Equine excitement builds ahead of the Royal Bath and West Show

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Anticipation over the equine entrants for the showing classes is building ahead of this year’s Royal Bath & West Show.

To be held over three days (30 May – 1 June), the equine schedule and entrants already look strong, which will no doubt translate to top-tier turnout and competition. “I always look forward to the championships most,” says Jane Cooper, Chairman of the Horse Committee.

“On the Friday afternoon we will have the final of the Price Family In-Hand Championship.  People come far and wide for it, even from Newmarket, and the winner of the competition will be going on to the Horse of the Year Show (HOYS). “It is therefore a very prestigious event, as only a few horses go on to HOYS. We will also have some of the best ridden hunters competing in the main ring on Friday morning, which can also qualify for HOYS.”

The calibre of entrants at this year’s event looks promising. “We will have some top-class horses this year, with winners from major shows taking part,” says Ms Cooper. “This includes the Price Supreme Champion 2023, a bay mare called Royal Stage. She was bred locally by one of our very own committee members, Virginia Russell-Wood, and shown by Jeff Grace.”

It is not just experienced horses and riders getting the spotlight, but ponies and young people too. “On the Saturday there will be a variety of new pony classes for young people,” she says. “This will be aimed at riders between four and 20 years old, with classes to suit everybody. This includes three HOYS ridden mountain and moorland classes, and new this year is an amateur mountain and moorland class and one for mini jockeys.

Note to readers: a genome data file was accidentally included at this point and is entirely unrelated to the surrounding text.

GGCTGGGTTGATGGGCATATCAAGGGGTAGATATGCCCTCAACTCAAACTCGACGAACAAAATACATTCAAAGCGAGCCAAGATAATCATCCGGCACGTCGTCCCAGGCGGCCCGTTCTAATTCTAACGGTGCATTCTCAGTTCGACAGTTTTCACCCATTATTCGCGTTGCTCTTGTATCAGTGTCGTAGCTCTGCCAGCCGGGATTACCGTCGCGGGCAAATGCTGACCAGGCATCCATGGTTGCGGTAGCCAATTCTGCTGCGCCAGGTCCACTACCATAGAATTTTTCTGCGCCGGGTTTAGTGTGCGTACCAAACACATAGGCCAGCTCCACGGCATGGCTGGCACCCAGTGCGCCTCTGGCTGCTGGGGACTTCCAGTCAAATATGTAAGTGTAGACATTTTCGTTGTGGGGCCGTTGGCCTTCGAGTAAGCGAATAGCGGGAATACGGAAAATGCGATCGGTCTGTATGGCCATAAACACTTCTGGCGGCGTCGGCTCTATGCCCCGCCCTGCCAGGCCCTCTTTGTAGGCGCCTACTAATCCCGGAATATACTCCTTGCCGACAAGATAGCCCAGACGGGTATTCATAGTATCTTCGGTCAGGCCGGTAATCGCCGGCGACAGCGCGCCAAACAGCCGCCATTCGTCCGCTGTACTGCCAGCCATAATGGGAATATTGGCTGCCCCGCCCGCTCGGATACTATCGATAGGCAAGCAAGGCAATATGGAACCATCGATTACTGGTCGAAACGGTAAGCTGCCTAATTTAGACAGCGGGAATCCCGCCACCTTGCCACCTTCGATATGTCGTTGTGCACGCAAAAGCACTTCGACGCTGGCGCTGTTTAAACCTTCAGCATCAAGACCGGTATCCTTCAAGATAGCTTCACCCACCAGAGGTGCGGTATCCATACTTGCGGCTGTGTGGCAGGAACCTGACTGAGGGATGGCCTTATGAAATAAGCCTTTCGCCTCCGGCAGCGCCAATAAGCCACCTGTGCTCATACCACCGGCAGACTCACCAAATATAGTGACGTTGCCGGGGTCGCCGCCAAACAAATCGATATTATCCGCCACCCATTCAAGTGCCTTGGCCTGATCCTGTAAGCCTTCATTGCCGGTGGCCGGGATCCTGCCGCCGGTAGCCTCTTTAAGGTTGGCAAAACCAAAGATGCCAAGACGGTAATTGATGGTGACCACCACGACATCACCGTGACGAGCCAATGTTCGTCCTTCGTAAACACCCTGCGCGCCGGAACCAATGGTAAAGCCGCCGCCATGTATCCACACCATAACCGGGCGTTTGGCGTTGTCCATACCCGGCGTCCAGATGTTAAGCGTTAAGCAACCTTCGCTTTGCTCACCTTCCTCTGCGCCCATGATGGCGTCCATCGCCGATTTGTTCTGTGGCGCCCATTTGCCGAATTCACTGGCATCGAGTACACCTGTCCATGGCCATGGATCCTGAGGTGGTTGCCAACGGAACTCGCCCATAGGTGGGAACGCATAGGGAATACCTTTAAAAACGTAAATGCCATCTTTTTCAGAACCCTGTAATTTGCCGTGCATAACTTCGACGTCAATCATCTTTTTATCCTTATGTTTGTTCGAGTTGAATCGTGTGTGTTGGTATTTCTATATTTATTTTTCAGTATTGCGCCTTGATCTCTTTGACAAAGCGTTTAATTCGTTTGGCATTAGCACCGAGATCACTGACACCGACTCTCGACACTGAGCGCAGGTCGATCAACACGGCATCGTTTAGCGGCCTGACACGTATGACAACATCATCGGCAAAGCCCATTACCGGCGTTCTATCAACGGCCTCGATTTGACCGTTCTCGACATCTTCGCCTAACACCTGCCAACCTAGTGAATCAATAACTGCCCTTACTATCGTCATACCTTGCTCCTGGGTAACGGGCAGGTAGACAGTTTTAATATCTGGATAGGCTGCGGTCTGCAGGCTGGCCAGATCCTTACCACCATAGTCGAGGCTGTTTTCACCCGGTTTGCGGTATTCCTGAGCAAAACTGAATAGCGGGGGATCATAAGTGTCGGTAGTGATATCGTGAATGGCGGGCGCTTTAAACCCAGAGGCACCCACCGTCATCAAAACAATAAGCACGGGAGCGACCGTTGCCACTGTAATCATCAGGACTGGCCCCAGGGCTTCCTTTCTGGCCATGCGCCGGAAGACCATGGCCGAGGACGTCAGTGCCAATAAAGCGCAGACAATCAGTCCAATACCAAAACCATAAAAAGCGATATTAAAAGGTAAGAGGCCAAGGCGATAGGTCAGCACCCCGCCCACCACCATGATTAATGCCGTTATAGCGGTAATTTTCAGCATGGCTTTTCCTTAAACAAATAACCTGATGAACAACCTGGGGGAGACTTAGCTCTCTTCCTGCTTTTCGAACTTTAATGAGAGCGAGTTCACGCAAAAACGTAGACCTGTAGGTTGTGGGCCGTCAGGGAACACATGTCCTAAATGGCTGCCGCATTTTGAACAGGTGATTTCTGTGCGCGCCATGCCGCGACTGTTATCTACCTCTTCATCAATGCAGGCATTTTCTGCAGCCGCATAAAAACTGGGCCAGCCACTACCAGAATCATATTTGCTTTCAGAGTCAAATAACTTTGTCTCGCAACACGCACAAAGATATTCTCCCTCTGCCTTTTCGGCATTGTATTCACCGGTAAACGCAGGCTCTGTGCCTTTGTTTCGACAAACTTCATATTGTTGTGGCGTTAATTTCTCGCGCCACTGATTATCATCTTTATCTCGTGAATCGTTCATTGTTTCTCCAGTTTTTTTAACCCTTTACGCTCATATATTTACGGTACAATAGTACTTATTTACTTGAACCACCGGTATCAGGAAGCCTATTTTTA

“The entries are beginning to come in, but there is always a last-minute rush, so it is exciting to see what the competitions will be like.”

So, what will the judges be looking for in their winning entries? “I’m obviously looking for the best exhibits I can find,” says Jaqueline Webb, an experienced equine judge who will be tapping out the winners this year.

“I will be looking out for animals that catch the eye and have a good walk. They should shout at you that they are the breed standard and exhibit all the right traits and characteristics of that particular breed. I am also looking for the correct attire on the handlers and riders, as well as the correct saddles and bridles on the horses and ponies.

“The Bath and West entries are normally very good,” she adds. “So, I am definitely looking forward to it.”

Competition is a big part of country shows, says head of shows, Jess Chiplen. “The Royal Bath & West Show sees some of the very best equine competition in the country – not only proven talent but also up-and-coming horses, ponies, riders, and handlers.”

  • For equine showing schedules and details visit: www.bathandwest.com/light-horse-competition
  • To book tickets to this year’s show visit: www.bathandwest.com/royal-bath-and-west-show/visitors/tickets